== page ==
Seven weeks after he left a game with an aching back, Tyler Bertuzzi is not close to rejoining the Detroit Red Wings.
That was the bad news delivered Thursday by coach Jeff Blashill, who described the lack of progress Bertuzzi has endured while attempting a comeback. The season was two weeks old when bowed out; now it’s more than halfway gone, and there’s been no recent Bertuzzi sighting on the ice at Little Caesars Arena.
“He’s gone back-and-forth between and skating and not skating and right now he’s not skating,” Blashill said. “That certainly doesn’t make him close at all. He’s obviously not practicing.”
Bertuzzi led the Wings with five goals and was tied for the team lead with seven points when left after two periods Jan. 30. The injury dated to the previous outing, Jan. 28 against the Dallas Stars. So far, he has avoided surgery — but that could change.
“We’ve got great medical people and they look at everything and they make the decision on a day-to-day basis on what’s best for the player, and what’s best for him short term and what’s best for him long term,” Blashill said. “They’ll continue to do that.
“I think everything is on the table right now. I’m not trying to be vague, I just don’t know the answer. We are going to have to take it day-by-day. It sucks. But it is what it is and you have to work through it.”
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When the five players who spent two weeks in COVID-19 quarantine in January were ready to return, they did so after one practice. Given how long Bertuzzi has been out, and his penchant for going to dirty areas, he’s going to need at least a week of practices.
“The first step is to skate over a longer period of time than what he’s done,” Blashill said. “He’s kind of gone in spurts of two or three days and then has had to come off it. If he can go on his own and build up to four or five days, and then into practice — he’s a ways out.”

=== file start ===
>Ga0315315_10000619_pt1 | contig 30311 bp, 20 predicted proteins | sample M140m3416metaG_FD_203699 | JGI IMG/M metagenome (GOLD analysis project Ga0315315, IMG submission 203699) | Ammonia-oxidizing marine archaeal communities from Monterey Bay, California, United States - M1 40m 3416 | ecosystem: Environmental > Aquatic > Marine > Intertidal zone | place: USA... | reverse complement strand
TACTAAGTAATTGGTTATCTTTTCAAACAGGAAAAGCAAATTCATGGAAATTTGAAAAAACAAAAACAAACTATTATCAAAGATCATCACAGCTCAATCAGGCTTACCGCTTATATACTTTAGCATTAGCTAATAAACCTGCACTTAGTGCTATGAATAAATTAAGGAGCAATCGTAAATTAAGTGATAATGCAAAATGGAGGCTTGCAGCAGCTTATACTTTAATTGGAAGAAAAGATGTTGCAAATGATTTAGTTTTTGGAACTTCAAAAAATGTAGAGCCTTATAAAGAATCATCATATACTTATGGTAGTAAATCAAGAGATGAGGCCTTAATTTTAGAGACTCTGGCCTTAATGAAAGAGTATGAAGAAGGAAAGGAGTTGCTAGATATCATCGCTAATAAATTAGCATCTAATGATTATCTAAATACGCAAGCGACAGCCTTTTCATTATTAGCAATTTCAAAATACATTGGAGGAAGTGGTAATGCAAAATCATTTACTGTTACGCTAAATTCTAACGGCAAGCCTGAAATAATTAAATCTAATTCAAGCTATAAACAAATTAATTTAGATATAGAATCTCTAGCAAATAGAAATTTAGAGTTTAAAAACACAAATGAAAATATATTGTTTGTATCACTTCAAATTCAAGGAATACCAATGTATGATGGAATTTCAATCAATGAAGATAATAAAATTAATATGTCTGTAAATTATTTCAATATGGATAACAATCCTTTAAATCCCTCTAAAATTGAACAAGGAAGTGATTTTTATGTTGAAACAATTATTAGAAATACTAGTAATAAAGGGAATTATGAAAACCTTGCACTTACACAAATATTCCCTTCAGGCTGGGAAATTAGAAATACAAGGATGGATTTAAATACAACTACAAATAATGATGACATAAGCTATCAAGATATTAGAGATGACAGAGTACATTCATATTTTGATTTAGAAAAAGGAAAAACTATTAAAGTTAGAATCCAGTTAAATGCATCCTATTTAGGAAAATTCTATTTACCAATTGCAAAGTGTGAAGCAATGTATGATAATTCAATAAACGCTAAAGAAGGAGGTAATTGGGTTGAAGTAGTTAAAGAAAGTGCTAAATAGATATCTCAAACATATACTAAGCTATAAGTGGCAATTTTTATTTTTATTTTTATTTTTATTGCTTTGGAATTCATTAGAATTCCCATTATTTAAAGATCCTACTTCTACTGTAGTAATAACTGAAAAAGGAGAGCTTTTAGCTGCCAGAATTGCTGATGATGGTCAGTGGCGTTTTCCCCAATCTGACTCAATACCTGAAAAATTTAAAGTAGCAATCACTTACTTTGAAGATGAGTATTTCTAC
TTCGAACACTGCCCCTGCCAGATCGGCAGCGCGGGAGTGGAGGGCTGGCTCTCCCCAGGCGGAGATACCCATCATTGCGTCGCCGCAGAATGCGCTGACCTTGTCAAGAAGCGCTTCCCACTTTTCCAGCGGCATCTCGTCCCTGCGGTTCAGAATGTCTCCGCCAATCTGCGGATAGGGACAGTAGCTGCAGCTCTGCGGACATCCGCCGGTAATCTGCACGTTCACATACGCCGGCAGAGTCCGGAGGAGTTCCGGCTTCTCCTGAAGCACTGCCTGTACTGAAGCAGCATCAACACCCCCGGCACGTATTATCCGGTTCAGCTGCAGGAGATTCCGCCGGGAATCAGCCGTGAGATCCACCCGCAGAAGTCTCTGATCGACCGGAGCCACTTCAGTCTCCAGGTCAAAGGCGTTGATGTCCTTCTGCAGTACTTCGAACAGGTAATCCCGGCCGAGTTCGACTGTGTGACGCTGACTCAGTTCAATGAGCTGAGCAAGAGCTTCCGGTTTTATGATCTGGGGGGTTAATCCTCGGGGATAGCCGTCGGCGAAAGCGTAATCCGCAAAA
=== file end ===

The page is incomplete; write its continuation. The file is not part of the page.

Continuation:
Few players go through an entire season at 100%, playing through bumps and bruises. But that’s significantly different than trying to play with a back injury.
“You can never come back if you’re going to risk further injury,” Blashill said. “If there is significant risk of further injury by coming back, we will never put a player back in the game. Then it comes down to, can you play like you’re 100%? You don’t feel 100% but nobody in the stands, nobody on TV, nobody knows because of how you play. Those are the things we look at.”
The Wings don’t have anyone else with the same rambunctious style, the same knack for scoring while in front of the net. Bertuzzi scored his third power play goal of the season Jan. 28; after that, the Wings went 0-for-40 on power play opportunities, a stretch that spanned 14 games.
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“Tyler is a big piece for our team, he’s a great person,” Blashill said. “He’s in the prime of his career and it’s really unfortunate. I feel bad for Tyler. I feel bad for our hockey team — we are a better team with him.”
Bertuzzi, 26, gambled in the offseason and filed for arbitration, which was settled with a one-year, $3.5 million deal. There’s no question he’s valuable — he’s consistently one of the team’s hardest workers and a reliable producer — and his next contract figures to be the biggest of his career, as general manager Steve Yzerman is likely to want to tie up Bertuzzi deep into unrestricted free agency.
Contact Helene St. James at firstname.lastname@example.org. Follow her on Twitter @helenestjames. Read more on the Detroit Red Wings and sign up for our Red Wings newsletter. Her book, The Big 50: The Detroit Red Wings is available from Amazon, Barnes & Noble and Triumph Books. Personalized copies available via her e-mail.